MEFs were derived from E10.5 embryos using standard protocols, as previously described (Ocbina and Anderson, 2008). Confluent MEF cultures were serum starved for 48 h to induce ciliogenesis and treated with 100 nM SAG (EMD) for 24 h to activate the Shh pathway. Cultures were fixed for 10 min in 2% PFA followed by 5 min in 100% methanol. The Gli2 antibody (raised in guinea pig) was a gift from J.T. Eggenschwiler. The IFT88 and IFT140 antibodies (both raised in rabbits) were gifts from B. Yoder (University of Alabama, Birmingham, AL) and G. Pazour (University of Massachusetts Medical School, Worcester, MA), respectively. The Smo antibody (rabbit) was previously described (Ocbina et al., 2011). The rabbit Kif7 polyclonal antibody (Pocono Rabbit Farm and Laboratory, Inc.) was raised to a Kif7 peptide (amino acids 362–600) fused to a His tag expressed in bacteria. The following additional antibodies were used: rabbit anti-Arl13b (Caspary et al., 2007), mouse anti-Nkx2.2 (Developmental Studies Hybridoma Bank), rabbit anti-FoxA2 (Abcam), mouse anti-WDR19/IFT144 antibody (immunofluorescence; Abnova), rabbit anti-WDR19/IFT144 antibody (Western blot; GeneTex Inc.), mouse anti–γ-tubulin (Sigma-Aldrich), mouse antiacetylated α-tubulin (Sigma-Aldrich), rabbit anti-IFT88 (Proteintech Group, Inc.), and rabbit anti-ACIII (Santa Cruz Biotechnology, Inc.). Immunofluorescence staining was performed with Alexa Fluor (488, 594, and 633)–conjugated secondary antibodies (Invitrogen). Double antibody staining with rabbit antibodies was performed in series using Dylight 488-Fab fragment goat anti–rabbit H+L (Jackson ImmunoResearch Laboratories, Inc.).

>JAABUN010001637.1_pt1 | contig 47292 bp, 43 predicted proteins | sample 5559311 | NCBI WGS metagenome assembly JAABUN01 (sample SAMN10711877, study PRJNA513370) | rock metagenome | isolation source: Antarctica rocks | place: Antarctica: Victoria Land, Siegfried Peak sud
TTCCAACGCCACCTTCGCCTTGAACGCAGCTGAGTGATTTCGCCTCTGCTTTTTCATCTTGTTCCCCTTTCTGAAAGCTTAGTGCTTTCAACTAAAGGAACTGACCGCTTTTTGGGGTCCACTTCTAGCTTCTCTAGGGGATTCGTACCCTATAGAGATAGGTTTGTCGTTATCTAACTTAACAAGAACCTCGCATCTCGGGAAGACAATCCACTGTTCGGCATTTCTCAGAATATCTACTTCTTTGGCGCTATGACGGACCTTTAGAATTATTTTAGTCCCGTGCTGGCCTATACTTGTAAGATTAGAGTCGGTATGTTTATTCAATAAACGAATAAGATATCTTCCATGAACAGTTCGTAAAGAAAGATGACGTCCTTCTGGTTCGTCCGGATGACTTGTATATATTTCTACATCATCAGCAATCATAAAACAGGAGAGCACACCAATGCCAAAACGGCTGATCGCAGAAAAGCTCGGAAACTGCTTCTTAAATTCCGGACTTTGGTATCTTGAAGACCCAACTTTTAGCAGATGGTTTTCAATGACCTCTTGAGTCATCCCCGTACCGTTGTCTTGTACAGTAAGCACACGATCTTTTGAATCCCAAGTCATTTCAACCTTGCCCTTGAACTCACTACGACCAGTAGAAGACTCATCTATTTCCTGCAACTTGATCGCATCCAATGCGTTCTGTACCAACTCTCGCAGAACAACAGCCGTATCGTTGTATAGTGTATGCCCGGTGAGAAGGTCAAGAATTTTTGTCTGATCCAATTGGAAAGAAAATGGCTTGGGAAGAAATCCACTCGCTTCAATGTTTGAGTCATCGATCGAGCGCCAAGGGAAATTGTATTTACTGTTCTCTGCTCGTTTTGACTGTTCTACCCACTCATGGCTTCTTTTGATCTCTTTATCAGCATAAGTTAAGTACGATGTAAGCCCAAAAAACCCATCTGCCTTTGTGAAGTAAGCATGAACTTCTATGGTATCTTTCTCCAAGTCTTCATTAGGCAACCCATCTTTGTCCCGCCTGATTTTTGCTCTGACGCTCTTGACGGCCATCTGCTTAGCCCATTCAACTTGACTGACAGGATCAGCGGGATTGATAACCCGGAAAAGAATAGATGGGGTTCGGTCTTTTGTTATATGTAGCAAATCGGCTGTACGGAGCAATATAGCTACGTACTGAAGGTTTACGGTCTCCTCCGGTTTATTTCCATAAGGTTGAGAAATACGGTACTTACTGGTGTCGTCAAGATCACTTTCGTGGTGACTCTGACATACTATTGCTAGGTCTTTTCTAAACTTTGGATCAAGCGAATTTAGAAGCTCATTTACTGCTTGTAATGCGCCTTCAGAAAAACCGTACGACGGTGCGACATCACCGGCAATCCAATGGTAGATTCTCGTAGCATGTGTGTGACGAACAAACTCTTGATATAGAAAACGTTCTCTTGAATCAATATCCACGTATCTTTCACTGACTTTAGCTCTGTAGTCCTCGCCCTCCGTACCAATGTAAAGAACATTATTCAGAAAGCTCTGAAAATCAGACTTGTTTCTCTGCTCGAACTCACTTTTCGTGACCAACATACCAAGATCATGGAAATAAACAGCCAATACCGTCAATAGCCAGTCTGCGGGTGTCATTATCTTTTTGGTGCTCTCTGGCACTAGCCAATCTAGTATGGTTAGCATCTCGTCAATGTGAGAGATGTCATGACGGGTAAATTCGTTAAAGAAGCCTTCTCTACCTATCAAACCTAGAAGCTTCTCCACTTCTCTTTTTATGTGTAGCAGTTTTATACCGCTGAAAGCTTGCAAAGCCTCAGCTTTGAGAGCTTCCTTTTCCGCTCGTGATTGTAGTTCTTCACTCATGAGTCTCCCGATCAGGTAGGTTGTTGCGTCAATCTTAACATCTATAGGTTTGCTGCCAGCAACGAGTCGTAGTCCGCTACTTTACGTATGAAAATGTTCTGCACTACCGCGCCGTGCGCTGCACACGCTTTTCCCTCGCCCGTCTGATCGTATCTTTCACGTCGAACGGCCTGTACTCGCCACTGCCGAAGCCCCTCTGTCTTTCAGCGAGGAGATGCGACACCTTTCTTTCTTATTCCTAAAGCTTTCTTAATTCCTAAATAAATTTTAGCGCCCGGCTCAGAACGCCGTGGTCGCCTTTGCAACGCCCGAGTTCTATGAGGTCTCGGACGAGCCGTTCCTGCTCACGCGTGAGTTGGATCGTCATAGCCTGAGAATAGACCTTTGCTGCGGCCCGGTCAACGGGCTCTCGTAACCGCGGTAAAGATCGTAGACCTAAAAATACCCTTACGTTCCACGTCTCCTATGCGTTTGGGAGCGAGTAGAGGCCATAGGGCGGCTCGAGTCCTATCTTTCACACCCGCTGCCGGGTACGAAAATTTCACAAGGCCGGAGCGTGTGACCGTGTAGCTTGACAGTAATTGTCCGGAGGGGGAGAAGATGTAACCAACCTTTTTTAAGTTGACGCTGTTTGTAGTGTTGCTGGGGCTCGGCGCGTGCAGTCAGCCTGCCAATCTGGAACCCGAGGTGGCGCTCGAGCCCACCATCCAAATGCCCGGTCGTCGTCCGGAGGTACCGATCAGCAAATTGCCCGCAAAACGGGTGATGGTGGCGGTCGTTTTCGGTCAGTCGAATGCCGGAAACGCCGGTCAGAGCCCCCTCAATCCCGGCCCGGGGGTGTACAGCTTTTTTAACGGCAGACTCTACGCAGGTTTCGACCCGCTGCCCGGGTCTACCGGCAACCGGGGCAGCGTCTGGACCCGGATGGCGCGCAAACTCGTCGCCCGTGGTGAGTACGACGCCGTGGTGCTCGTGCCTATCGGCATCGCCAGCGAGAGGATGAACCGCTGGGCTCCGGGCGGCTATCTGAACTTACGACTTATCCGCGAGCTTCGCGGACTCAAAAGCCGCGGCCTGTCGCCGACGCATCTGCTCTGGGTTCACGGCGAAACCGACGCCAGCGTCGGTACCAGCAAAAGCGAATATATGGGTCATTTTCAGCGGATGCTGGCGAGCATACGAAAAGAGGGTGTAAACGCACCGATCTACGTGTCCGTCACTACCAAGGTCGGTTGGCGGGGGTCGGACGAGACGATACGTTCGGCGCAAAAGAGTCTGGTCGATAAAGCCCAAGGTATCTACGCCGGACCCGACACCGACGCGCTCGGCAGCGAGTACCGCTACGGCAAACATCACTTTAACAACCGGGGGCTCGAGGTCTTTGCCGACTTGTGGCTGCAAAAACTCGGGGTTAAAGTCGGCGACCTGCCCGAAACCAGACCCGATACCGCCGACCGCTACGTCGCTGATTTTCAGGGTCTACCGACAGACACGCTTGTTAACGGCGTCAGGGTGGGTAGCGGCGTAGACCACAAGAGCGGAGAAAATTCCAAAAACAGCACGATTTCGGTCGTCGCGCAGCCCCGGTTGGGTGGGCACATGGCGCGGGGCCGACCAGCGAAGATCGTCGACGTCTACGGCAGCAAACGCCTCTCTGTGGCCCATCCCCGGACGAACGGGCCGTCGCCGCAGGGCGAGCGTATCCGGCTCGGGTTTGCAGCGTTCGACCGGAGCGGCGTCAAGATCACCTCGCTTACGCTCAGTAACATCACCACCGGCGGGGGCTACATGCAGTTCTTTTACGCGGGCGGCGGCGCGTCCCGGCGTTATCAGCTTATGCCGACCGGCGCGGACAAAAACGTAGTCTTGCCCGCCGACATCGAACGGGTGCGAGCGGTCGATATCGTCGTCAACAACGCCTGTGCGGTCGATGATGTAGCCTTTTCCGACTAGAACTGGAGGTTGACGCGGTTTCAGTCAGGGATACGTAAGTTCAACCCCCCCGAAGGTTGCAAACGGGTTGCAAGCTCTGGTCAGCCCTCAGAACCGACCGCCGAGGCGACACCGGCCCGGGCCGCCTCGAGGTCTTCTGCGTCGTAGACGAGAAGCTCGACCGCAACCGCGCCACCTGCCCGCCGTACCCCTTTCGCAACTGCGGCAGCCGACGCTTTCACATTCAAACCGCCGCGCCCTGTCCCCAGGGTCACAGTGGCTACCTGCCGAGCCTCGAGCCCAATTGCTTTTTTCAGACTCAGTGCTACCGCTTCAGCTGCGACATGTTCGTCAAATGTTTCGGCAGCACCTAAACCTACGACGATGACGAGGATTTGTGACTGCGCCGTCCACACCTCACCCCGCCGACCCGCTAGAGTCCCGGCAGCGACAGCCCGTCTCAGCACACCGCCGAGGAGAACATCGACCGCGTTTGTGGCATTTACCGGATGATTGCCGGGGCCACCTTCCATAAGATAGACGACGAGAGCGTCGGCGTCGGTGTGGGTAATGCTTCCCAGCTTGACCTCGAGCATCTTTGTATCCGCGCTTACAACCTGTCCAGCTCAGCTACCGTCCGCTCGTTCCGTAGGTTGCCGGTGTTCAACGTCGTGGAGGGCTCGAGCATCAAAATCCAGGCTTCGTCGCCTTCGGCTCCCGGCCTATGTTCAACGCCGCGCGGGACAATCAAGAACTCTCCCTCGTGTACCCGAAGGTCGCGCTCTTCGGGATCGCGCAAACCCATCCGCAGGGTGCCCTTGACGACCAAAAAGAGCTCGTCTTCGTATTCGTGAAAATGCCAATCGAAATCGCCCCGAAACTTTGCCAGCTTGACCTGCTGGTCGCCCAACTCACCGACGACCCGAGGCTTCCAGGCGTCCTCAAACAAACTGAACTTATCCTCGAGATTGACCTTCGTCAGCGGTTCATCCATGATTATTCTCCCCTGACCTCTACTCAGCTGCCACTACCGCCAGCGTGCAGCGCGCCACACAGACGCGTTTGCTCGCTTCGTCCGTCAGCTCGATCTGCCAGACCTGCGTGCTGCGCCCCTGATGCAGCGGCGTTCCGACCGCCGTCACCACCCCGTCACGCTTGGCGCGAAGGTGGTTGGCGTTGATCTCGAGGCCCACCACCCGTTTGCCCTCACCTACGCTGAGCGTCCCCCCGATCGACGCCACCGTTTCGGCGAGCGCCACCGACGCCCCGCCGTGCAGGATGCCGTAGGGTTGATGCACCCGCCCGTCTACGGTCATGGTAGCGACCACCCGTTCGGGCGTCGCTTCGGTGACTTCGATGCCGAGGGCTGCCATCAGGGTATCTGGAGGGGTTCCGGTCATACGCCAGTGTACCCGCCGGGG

Immunofluorescent imaging of cilia was performed using an image restoration system (DeltaVision; Applied Precision) with a wide-field microscope (IX70; Olympus). Imaging was performed using a 100× 1.4 NA objective at room temperature mounted in VECTASHIELD (Vector Laboratories) and captured with a cooled charge-coupled device camera (CoolSNAP QE; Photometrics). Images were acquired using SoftWorks, and datasets were processed using the Volocity software package to produce an extended-view snapshot (PerkinElmer). To improve clarity, some images were adjusted using the curves tool in Photoshop (Adobe); in each case, the entire image was adjusted identically, and all panels in a figure were adjusted with identical settings. Quantification of proteins within cilia was performed using MetaMorph software (Molecular Devices) and measuring the sum of intensities in DeltaVision z stacks. Neural tube sections were analyzed with a microscope (Axioplan2; Carl Zeiss) using a 10× 0.5 NA lens at room temperature in VECTASHIELD. Images were acquired with a wide-field monochrome camera (AxioCam MR) using AxioVision software (v4.6; Carl Zeiss).